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Idea to optimize rendering of far of terrain.

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Hi.

For my current project http://www.gamedev.net/blog/blog-807/cat-252-strife I was thinking of more ways to ceaply render massive amounts of far of terrain (7 km in all directions from the player). Currently I use a LOD aproach where the the resolution of the heightmap reduces with range and at the same time I draw bigger blocks of terrain in one draw call. (for example the terrain the player stands on would be a 128x128 vertice mesh that stretches over 128x128 meters ingame but a a 1024x1024 meter block thats 5 km away would be rendered using a 16x16 vertice mesh. So together with some frustum culling my solution gives acceptable results.

But now ive thought of another. That might allow me to go easier on the LOD (if I LOD too severly mountains in the distance might become a little spiky, not too bad but not ideal either).

What I i was thinking was to build up a skybox over a period of X frames. (lets say 120 for arguments sake). this skybox would contain all far of terrain and as soon as its done it will display it and imediatly start to build a new one.

Il elaborate. I want to render the far off terrain to a skybox texture over a perion of 120 frames (in other words it will render a little bit every frame) and when its done it will set that texture as the current skybox and start again in the background on a new one. seeing as the player in the game wont ever be moving very fast the changes in the distant terrain should not be noticeble over a 2 second timeframe. This method will thus allow you to do fairly detailed terrain rendering for far of terrain without it having a significant performance cost. Or so i think :D. Of course you cant do frustum culling on the far of terrain if you do this since the player can easly turn 180 degrees in 2 seconds but i even so i think it will work.

with far of terrain in my case i mean terrain futher away than 1.5 km. so in the case of my current project 1.5km - 7 km.

Is this technique used in games allready? is it feasable? what am i missing here.

Thnx in Advance!

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This technique has probably been used before, but I can't think of any examples right now.

It's often used for reflection cube-maps, etc, where different objects may only receive new reflection textures every few frames.
I'm currently developing a texture-space lighting system where I slowly render the scene's lighting over the course of about 3000 frames -- so that I get super cheap lighting shaders (light-mapped), but also the ability to have "dynamic" lighting ("dynamic" as in, it can change once every 2 minutes).

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It is similar to imposters. I think that it could work, but I'm unsure how seams between the dynamic part and background part will look like, because you have theoretically a continuous surface compared to imposters which often represent separate objects. Best would be to hide the seams behind mountains etc.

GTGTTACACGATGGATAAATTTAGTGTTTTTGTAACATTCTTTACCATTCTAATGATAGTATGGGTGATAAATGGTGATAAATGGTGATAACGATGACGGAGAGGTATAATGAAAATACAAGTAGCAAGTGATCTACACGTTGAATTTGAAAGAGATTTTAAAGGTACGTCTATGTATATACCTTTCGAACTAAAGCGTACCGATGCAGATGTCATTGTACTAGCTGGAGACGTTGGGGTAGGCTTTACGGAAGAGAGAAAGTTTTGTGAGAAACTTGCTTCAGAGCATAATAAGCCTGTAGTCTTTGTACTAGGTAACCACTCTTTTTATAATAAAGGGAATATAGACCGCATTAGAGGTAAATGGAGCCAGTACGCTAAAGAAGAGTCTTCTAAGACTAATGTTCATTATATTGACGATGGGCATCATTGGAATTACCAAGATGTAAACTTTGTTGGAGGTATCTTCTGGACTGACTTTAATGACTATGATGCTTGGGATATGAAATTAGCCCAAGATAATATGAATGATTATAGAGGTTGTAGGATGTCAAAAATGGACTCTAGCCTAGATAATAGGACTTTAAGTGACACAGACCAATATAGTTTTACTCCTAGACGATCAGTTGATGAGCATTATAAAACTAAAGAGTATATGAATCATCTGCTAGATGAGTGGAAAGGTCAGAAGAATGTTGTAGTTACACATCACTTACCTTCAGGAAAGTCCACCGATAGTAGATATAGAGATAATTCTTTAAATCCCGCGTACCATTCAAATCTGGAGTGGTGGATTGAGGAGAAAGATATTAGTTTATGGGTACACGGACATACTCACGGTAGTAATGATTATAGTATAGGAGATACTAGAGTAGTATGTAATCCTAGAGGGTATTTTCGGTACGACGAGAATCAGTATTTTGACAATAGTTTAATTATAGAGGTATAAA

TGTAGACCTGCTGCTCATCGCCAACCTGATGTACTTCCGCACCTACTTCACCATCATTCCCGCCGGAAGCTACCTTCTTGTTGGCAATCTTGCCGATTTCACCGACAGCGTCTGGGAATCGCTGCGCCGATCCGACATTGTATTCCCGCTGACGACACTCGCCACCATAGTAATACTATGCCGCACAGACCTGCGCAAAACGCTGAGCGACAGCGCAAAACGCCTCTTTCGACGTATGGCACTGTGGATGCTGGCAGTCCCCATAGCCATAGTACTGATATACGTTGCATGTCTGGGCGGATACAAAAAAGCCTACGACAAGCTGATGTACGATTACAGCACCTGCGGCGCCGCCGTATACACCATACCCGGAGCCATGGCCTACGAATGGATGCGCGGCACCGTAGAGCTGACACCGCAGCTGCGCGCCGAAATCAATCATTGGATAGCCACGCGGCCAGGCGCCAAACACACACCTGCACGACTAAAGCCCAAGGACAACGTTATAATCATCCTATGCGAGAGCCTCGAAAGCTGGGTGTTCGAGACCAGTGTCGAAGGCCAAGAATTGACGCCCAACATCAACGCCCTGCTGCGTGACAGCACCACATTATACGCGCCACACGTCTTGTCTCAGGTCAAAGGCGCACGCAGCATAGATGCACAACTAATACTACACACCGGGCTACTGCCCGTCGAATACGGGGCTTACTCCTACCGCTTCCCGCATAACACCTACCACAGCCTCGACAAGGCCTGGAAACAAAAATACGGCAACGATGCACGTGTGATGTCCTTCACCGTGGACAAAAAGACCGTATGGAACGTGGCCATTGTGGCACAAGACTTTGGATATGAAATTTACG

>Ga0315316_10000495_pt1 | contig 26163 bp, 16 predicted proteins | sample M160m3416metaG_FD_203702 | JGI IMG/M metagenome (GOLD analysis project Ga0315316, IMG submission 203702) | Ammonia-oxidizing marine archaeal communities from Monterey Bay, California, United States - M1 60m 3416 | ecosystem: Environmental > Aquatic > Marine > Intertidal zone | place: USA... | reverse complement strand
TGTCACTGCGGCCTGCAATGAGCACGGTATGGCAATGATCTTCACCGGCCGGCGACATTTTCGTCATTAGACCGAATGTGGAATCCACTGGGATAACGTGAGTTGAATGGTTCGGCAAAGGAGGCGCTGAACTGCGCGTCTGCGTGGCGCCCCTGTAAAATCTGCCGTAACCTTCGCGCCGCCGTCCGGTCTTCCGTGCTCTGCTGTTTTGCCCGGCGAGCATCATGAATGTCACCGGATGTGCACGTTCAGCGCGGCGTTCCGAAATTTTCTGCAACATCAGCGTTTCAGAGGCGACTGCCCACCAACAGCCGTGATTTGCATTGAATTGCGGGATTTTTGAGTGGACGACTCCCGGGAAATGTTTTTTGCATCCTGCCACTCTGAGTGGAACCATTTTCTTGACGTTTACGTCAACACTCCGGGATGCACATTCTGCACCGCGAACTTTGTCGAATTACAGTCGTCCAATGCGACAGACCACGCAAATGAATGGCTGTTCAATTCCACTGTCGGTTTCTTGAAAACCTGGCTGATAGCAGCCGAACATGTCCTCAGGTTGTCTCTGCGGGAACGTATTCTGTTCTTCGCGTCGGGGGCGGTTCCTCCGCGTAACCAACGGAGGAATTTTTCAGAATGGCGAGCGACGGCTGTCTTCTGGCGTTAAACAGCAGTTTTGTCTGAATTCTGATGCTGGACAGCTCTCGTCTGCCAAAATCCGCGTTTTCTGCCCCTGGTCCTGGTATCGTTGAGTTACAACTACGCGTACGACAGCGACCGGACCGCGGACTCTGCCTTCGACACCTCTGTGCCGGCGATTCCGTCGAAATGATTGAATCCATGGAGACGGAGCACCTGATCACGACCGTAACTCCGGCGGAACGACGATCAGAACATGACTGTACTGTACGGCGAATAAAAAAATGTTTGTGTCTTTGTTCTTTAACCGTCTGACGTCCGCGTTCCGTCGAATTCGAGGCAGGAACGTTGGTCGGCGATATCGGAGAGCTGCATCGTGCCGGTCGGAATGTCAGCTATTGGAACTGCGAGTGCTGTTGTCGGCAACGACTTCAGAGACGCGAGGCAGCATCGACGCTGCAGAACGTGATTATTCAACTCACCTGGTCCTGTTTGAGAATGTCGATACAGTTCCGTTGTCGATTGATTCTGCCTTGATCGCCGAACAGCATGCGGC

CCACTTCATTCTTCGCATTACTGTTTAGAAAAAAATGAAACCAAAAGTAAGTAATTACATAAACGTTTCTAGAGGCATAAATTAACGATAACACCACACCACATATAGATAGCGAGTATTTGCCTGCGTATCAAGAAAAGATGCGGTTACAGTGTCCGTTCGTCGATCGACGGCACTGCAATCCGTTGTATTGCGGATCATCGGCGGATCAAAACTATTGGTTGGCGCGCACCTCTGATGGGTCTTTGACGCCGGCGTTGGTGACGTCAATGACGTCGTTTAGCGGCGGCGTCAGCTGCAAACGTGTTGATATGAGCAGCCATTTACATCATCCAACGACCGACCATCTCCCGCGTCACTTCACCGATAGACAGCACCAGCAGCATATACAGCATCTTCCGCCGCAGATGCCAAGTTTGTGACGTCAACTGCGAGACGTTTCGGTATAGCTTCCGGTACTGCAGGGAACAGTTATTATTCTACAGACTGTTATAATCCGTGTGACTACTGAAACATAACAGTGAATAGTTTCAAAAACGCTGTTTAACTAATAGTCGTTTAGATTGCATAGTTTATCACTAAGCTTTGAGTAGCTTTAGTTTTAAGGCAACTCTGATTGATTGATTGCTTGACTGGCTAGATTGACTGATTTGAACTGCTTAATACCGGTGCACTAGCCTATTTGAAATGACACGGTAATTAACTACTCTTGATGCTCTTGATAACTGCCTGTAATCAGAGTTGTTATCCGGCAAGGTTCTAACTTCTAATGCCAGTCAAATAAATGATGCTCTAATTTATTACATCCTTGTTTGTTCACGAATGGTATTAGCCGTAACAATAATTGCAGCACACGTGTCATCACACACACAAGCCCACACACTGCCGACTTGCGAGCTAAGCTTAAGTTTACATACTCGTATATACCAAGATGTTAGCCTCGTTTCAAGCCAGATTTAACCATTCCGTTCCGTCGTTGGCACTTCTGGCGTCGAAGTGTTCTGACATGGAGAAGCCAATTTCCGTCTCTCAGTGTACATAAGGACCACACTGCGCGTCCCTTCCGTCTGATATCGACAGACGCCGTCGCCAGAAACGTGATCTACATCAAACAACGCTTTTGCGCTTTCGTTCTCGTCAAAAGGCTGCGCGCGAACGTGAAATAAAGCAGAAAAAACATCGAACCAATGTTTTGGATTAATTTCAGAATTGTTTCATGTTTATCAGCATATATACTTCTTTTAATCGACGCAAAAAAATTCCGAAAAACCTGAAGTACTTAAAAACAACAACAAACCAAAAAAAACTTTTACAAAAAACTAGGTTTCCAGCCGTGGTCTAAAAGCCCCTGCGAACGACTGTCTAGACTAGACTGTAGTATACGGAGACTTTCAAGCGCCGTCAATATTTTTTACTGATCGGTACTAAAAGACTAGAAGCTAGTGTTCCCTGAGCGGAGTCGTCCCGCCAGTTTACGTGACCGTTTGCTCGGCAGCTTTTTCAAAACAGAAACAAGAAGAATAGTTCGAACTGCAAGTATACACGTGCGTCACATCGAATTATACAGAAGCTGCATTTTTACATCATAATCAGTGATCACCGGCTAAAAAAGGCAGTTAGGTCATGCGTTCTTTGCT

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hmm seeing as the payer might decide to run towards and even over a mountain for that matter i cant really write a system that will ensure the seam is always hidden. Although seeing as im only switching over from real to fake at 1.5km its hopefully not noticeable. Il just try and find out. Edited by Wilhelm van Huyssteen

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hmm seeing as the payer might decide to run towards and even over a mountain for that matter i cant really write a system that will ensure the seam is always hidden. Although seeing as im only switching over from real to fake at 1.5km its hopefully not noticeable. Il just try and find out.


This is an interesting topic I have also been thinking about, but not yet started to evaluate.

I am worried about the seams. It is enough to have one single pixel wide seam to destroy the effect. Or maybe it is possible to have some technique, like using a border to fill up possible seams.

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The original Guild Wars uses a technique very much like this for rendering, so your idea can definitely be used to good effect. You might see if someone from ArenaNet ever documented / presented on it at some point to get some insights into what challenges it would present.

What I can say is that the effect is certainly noticable in Guild Wars, however increasing the distance at which you perform the technique could remedy that - this is a six year old game after all. An advantage of your idea is that if you're willing to sacrifice fidelity you can dramatically lower the resolution of these impostor textures to improve the speed at which theyre generated.

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